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Friday Jul 20, 2012

Tobacco Marketers Lie; Tell Kids in Your Community the Truth about Cigarettes

Nearly 4,000 U.S. children will smoke their first cigarette today. Nearly 4,000 more will join them tomorrow. And the sad tale will continue the day after that and the day after that -- unless someone takes action.

Who can stop them?

We can.

Children look up to physicians, and we can make a difference. Tobacco is the No. 1 cause of preventable death in this country, but if we can prevent children from starting to smoke, we can prevent them from suffering the horrible consequences.

I was a resident when I co-founded Tar Wars in 1988 as a local tobacco education program in Denver. That first year, we reached more than 7,000 children in the city. A year later, our tobacco-free message expanded across Colorado. Today, the program -- which has spread to all 50 states and beyond -- has been heard by roughly 8.5 million American kids. The program was presented by physicians and other health care professionals to an estimated 500,000 U.S children last year alone.

But we can do more, and we should.

According to the CDC, nearly 20 percent of U.S. high school students smoke at least one cigarette a month, and more than 5 percent of middle school students smoke. Clearly, we can do better.

Research has shown that Tar Wars is effective in increasing students’ understanding about the short-term consequences of tobacco use, cost of tobacco use, misleading nature of tobacco advertising and peer norms.

Kids might not understand or appreciate that long-term tobacco use can lead to things like lung cancer or emphysema. But we can frame the conversation in a way that will get their attention. For example, smoking a pack a day will cost a person -- depending on taxes in your city and state -- $1,500 to more than $3,000 a year. Little Suzie could buy a lot of friendship bracelets with that kind of dough.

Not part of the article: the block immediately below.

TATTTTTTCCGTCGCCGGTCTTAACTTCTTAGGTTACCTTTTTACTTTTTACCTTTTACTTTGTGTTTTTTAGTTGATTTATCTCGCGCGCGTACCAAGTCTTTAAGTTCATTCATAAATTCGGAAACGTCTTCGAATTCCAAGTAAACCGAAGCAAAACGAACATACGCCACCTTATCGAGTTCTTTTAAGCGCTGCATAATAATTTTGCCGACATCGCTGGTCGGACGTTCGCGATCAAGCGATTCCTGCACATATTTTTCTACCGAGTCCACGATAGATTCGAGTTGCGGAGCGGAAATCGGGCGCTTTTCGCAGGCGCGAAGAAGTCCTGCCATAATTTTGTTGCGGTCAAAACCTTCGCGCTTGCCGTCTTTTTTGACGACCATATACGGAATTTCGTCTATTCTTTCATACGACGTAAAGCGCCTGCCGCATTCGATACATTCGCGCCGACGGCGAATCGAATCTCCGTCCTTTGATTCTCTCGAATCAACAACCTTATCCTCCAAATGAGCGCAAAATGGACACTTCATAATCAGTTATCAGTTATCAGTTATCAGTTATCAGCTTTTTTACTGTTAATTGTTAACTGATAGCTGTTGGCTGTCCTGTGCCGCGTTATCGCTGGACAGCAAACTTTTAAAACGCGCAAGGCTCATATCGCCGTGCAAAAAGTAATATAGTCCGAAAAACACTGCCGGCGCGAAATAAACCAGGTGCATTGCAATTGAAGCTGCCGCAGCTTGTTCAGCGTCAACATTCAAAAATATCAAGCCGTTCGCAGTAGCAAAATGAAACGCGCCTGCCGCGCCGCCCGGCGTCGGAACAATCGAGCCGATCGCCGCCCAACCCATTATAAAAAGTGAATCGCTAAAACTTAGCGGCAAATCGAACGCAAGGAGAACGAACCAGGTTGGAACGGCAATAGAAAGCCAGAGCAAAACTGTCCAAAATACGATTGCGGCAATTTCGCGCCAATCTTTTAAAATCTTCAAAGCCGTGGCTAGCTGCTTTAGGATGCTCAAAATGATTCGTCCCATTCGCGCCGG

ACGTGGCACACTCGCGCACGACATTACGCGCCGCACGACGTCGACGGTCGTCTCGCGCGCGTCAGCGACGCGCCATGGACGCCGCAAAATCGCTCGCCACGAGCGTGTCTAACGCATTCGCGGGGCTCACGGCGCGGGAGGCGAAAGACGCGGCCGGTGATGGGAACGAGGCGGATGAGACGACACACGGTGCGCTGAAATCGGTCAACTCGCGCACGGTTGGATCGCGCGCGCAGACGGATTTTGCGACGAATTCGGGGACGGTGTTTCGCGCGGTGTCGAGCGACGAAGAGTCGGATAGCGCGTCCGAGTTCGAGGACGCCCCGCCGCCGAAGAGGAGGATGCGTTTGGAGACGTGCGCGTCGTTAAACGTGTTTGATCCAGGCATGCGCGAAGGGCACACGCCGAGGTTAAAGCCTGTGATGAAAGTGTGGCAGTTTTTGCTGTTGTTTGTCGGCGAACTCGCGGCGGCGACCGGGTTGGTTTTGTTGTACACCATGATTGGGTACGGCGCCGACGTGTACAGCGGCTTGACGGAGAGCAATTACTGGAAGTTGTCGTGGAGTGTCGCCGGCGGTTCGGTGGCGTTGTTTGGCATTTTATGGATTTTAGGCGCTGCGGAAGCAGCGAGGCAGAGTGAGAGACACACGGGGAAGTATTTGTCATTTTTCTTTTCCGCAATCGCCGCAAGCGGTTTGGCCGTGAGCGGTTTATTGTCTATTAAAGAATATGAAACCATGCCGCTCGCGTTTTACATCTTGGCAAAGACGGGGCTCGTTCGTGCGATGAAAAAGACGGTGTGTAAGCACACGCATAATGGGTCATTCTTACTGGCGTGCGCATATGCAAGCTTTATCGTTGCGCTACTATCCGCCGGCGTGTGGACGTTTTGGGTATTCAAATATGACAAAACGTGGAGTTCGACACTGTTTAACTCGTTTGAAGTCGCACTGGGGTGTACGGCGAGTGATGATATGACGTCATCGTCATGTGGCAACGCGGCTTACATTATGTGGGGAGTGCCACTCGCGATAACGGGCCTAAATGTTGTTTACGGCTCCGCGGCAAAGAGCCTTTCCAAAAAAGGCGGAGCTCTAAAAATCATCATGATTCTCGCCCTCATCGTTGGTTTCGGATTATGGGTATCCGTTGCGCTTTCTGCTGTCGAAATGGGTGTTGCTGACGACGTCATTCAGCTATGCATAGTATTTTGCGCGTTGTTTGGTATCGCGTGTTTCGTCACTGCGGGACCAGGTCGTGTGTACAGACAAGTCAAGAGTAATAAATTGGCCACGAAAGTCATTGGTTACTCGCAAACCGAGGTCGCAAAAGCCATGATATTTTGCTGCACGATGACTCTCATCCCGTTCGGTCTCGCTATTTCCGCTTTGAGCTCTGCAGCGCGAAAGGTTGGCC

Kids don't like to be lied to, but that's exactly what tobacco marketers do when they portray cigarettes as fun, sexy or cool. Tell the children in your community the truth about tobacco. Is there anything sexy about yellow teeth? How about bad breath and a hacking cough?

My inspiration for starting Tar Wars came after hearing a speaker at the AAFP's National Conference of Family Medicine Residents and Medical Students talk about the lies that marketers tell children about cigarettes. I had a patient who was dying of lung cancer at the time, and when that speech was over I was angry.

When I think about it, I still am.

How many patients have you seen suffer the effects of tobacco use? How many people have you seen reduced to toting around an oxygen tank?

More than 400,000 Americans will die this year because of tobacco-related illnesses.

Are YOU angry yet?

What are you going to do about it?

For those of you who already present Tar Wars in your local schools, thank you. For those of you who haven't yet been presenters, here's what you need to know: It's easy. A classroom presentation takes about an hour, and Tar Wars provides you with all the resources you'll need. The program will be celebrating its 25th year in the upcoming school year, and updates are being planned that will make Tar Wars even better.

Physicians who have participated tell me that the first time they presented they did it for the kids. The second time, however, they did it because they enjoyed it so much the first time. It reenergizes you.

Tar Wars isn't just for practicing docs. It's a great, ready-made program for residencies and family medicine interest groups, too.

To get involved, contact your state's Tar Wars coordinator or contact the AAFP's Tar Wars staff.

On a lighter note, every year, the Tar Wars poster and video contest concludes at the Tar Wars National Conference in Washington, D.C. This week, 34 state poster and video contest winners attended the conference, and many of them also were able to visit Capitol Hill and meet with their elected officials.

Our first poster contest winner, back in 1988, was impressed by an exhibit we brought to her classroom that showed the difference between healthy lungs and lungs damaged by smoking. That young girl, Kelly McMullen, M.D., went on to become a family physician who now counsels her own patients about smoking.

School will be starting before you know it. Whose life will you influence?

Jeffrey Cain, M.D.of Denver, is president-elect of the AAFP.

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